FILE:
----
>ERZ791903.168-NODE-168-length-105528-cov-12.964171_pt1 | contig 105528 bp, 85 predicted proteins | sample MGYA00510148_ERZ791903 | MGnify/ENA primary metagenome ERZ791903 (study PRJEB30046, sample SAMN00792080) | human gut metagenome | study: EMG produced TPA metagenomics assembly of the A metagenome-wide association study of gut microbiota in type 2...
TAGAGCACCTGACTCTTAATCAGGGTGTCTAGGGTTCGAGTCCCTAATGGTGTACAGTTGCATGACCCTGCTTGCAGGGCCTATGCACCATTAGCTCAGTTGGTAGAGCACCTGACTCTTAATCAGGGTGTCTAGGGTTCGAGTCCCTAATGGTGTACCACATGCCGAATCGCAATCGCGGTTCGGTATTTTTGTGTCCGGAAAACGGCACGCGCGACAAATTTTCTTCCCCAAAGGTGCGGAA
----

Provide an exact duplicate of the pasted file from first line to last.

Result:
>ERZ791903.168-NODE-168-length-105528-cov-12.964171_pt1 | contig 105528 bp, 85 predicted proteins | sample MGYA00510148_ERZ791903 | MGnify/ENA primary metagenome ERZ791903 (study PRJEB30046, sample SAMN00792080) | human gut metagenome | study: EMG produced TPA metagenomics assembly of the A metagenome-wide association study of gut microbiota in type 2...
TAGAGCACCTGACTCTTAATCAGGGTGTCTAGGGTTCGAGTCCCTAATGGTGTACAGTTGCATGACCCTGCTTGCAGGGCCTATGCACCATTAGCTCAGTTGGTAGAGCACCTGACTCTTAATCAGGGTGTCTAGGGTTCGAGTCCCTAATGGTGTACCACATGCCGAATCGCAATCGCGGTTCGGTATTTTTGTGTCCGGAAAACGGCACGCGCGACAAATTTTCTTCCCCAAAGGTGCGGAA